Co-Sleeping and Room-Sharing: What’s considered safe?

When your baby is a newborn, your instincts are to keep them safe and feeling loved. That means sharing a room while sleeping and lots of snuggle time for many parents. However, while you may think keeping your baby next to you in bed is the safest place for them, the American Academy of Pediatrics warns against bed sharing as it increases the risk of SIDS (Sudden Infant Death Syndrome). SIDS is the sudden, unexplained death of an infant under one year of age. 

Even though bed-sharing is not considered safe, there are many ways to co-sleep and room share that are entirely safe and recommended! This article covers safe and developmentally appropriate ways to co-sleep with your little one, when to stop, and tips to keep your baby safe. 

Safe Ways to Co-Sleep

The American Academy of Pediatrics recommends room-sharing or co-sleeping until your baby is six months old. Co-sleeping, however, is not the same as bed-sharing. Instead, co-sleeping simply means your baby sleeps close to you within the same room.

Safe ways to co-sleep include using a bassinet, crib, playard, or side-sleeper. It is not recommended that your baby sleeps in the same bed as you. A baby who sleeps in the same bed as their parents are roughly three times more likely to die from SIDS than a baby who sleeps independently. Babies under four months old are at the highest risk of SIDS.

The benefits of co-sleeping or room-sharing are that it makes nursing at night more manageable and cuts the risk of an infant’s sleep-related death in half.

Risks of Bed-Sharing

When parents bed-share, they risk rolling onto their baby or the baby suffocating in pillows or soft bedding.

The risk of death from bedsharing increases if the baby is premature, the mother is a smoker or smokes while pregnant, or parents are influenced by alcohol, drugs, or medication.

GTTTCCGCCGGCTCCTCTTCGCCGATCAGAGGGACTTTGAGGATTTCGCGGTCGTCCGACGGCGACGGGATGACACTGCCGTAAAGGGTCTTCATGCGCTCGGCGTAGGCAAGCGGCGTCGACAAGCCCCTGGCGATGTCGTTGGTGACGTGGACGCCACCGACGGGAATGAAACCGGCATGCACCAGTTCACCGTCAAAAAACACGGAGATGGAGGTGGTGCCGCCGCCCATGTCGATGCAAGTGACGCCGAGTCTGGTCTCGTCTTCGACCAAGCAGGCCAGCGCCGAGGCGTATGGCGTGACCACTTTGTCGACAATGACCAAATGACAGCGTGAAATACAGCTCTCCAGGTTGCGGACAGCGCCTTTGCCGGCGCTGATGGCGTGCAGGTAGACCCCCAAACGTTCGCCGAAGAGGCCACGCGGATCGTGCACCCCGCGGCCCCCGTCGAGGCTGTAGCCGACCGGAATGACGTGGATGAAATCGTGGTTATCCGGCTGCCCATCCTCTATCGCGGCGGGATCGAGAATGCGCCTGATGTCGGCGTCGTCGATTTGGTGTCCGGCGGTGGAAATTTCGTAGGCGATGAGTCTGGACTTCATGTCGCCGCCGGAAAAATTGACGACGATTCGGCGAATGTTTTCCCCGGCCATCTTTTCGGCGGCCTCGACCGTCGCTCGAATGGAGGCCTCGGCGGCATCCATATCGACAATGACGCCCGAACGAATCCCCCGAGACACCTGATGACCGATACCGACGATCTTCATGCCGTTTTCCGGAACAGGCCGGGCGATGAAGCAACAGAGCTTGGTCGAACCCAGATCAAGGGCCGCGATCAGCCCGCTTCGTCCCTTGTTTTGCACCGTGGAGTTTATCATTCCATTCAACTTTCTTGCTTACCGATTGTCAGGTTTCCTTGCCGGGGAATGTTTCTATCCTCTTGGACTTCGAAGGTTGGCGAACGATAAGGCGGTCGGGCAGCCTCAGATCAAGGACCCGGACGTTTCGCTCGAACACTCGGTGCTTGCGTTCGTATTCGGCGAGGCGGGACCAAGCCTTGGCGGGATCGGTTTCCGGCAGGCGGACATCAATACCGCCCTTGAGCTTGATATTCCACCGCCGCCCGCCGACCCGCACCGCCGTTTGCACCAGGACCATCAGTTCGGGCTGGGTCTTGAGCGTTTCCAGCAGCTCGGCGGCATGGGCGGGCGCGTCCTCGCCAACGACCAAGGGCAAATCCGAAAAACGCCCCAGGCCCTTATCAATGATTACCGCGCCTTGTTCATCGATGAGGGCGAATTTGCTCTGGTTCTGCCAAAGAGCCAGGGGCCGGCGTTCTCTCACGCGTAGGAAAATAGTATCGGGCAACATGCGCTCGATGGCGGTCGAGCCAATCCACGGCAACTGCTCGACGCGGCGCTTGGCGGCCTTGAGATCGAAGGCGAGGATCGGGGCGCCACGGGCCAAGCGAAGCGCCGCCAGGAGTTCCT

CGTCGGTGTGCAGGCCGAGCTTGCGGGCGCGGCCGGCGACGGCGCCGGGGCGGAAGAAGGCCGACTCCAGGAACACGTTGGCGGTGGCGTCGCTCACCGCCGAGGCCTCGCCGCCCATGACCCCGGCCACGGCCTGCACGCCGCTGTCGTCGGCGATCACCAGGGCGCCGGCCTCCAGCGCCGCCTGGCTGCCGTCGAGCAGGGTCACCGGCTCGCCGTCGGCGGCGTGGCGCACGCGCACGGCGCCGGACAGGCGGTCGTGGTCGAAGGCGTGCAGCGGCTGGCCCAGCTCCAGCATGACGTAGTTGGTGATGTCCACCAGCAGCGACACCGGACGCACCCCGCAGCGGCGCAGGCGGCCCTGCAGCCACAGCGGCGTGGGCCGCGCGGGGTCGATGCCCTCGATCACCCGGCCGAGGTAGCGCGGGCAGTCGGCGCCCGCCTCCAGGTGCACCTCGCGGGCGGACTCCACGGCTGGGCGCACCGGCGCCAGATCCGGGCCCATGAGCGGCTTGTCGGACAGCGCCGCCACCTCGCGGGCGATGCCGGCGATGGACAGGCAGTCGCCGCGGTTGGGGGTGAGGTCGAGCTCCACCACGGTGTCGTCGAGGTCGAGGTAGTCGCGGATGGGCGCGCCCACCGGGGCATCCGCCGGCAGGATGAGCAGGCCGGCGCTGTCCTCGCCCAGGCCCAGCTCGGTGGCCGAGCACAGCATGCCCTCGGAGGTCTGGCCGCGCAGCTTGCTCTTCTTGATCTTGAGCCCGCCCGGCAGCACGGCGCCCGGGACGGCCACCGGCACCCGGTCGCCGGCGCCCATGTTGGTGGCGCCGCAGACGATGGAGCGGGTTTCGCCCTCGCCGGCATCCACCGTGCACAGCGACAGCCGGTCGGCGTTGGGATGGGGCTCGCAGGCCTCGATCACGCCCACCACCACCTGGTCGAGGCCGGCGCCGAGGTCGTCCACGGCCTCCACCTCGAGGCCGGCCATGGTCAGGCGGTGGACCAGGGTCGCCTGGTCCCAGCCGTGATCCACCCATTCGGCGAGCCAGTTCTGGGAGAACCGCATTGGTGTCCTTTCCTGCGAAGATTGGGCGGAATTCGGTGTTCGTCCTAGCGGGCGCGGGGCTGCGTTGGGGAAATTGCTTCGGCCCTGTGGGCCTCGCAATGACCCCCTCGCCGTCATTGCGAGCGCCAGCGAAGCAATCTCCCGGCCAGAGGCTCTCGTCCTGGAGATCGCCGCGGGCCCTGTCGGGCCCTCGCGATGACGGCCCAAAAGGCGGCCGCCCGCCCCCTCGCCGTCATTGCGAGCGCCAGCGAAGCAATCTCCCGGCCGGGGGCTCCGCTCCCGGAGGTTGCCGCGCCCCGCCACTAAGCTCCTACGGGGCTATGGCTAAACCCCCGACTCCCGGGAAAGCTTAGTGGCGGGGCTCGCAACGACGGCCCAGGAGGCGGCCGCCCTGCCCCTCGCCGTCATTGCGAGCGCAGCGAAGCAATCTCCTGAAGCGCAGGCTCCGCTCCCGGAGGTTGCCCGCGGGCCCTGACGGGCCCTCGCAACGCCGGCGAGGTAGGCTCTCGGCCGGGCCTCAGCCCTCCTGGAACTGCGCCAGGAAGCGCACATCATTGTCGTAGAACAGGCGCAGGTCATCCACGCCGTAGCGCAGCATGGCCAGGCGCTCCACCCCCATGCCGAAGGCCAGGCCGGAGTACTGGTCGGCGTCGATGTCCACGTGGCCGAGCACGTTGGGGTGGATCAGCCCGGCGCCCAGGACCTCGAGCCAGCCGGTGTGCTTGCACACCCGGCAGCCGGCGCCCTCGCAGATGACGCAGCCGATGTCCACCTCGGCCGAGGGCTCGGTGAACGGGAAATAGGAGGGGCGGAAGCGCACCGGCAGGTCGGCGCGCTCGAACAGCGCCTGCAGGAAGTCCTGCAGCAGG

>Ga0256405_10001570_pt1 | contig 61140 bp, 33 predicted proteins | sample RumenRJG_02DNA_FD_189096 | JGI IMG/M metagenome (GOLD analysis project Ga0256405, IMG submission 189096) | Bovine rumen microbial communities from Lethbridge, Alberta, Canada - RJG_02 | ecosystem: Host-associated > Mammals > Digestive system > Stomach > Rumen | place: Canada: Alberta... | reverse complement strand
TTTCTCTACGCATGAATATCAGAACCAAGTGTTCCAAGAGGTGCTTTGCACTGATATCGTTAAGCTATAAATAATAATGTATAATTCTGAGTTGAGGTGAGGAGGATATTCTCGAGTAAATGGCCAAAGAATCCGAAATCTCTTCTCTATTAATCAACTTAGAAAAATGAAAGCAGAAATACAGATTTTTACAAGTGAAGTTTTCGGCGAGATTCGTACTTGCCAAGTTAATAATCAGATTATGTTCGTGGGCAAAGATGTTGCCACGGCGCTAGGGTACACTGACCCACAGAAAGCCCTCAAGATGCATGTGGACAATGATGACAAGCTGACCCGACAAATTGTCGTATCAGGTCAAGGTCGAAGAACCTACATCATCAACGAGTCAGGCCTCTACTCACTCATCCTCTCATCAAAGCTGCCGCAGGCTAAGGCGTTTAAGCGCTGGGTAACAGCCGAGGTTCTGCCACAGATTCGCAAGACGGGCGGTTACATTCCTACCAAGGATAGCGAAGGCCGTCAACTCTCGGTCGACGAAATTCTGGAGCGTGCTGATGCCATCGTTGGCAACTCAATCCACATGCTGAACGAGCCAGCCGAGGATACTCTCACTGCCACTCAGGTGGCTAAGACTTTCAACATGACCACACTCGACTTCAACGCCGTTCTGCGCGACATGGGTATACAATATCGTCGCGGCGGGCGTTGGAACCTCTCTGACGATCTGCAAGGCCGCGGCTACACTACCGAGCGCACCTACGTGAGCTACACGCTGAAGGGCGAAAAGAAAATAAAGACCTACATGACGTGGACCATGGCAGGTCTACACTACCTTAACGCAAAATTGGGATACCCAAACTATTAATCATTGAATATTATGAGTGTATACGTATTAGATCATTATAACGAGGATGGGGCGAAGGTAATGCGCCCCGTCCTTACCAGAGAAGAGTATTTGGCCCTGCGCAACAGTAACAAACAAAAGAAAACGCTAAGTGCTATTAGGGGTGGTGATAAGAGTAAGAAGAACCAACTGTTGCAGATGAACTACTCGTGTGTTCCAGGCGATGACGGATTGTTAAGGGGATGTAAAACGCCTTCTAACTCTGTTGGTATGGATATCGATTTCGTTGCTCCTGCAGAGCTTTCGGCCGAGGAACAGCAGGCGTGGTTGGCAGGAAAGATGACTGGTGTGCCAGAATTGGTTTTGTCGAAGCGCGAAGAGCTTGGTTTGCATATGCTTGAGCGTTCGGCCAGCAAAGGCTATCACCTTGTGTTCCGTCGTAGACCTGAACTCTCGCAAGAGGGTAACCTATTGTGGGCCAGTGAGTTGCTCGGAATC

Approximately 3,500 infants die each year from sleep-related deaths, many of which could be prevented. 

Tips for Room Sharing

  • Babies should sleep in their own crib on a firm mattress and a tight-fitting sheet.
  • Babies should not sleep with any blankets, toys, crib bumpers, or pillows
  • If you fall asleep while holding or feeding your baby, place them on their back in their own crib as soon as you wake up
  • Do not sleep with your baby on the couch armchairs, or place your baby to sleep on soft furniture

When to Stop Room Sharing?

It is recommended that parents room-share until their baby is at least six months old; however, you can continue to co-sleep until one year of age. Parents should stop room sharing sometime between nine and twelve months. As your baby approaches their first birthday, they become more independent and better able to communicate with you. 

If your baby is waking up and begins looking for you or calling for you, it may be time to switch them to their own room. By six months old most babies can sleep through the night without a feeding, so if they are waking up, it is out of habit and not because they are hungry.

Once your baby passes their first birthday, their independent streak can make transitioning them to their own room trickier. Therefore, consistency and a plan are critical whenever you decide to switch your baby to their own bed. 

Tips to Stop Room Sharing

  • Create a transition plan with your partner and share the plan with your baby. Just because they can’t speak yet doesn’t mean they won’t understand what you’re telling them.
  • Make sure both you and your partner are on board with the plan and be ready to provide support as needed. Your child is likely to resist the change initially, so be prepared for some sleepless nights. 
  • Stay consistent even when your baby pushes back and resists (and they probably will). If you are consistent, your child will learn that no amount of whining, tantrums or crying will change the plan. 

Safe Sleep Infant Tips

Whether you are co-sleeping or not, you should follow some infant sleep tips to keep your baby safe.

  • The only thing in your baby’s crib should be a firm crib sheet.
    • Do Not use pillows, blankets, stuffed animals, crib bumpers, or any other items in the crib.
  • Babies should be placed on their backs to sleep until twelve months old
    • Once they learn how to roll over you, do not need to turn them back if they roll over in their sleep
  • Use a firm mattress and make sure it matches the safety standards of the Consumer Product Safety Commission
  • Allow your baby to use a pacifier; the use of a pacifier is shown to reduce SIDS.
  • Do Not bed share, but DO room-share until your baby is at least six months old.
  • Keep the baby’s room cool; a comfortable temperature is 68-70 degrees Fahrenheit 
  • Avoid products that claim to reduce the risk of SIDS; none of these products have been approved by the AAP to reduce SIDS.

Bringing your baby home is a time of joy and excitement, and keeping the baby close makes many parents feel better in the early months. Room-sharing until six months is entirely normal and recommended; however, your baby should always sleep in their own crib or bassinet. Following the tips in this article will help keep your baby safe and provide you with ease of mind that your baby is close and cared for.

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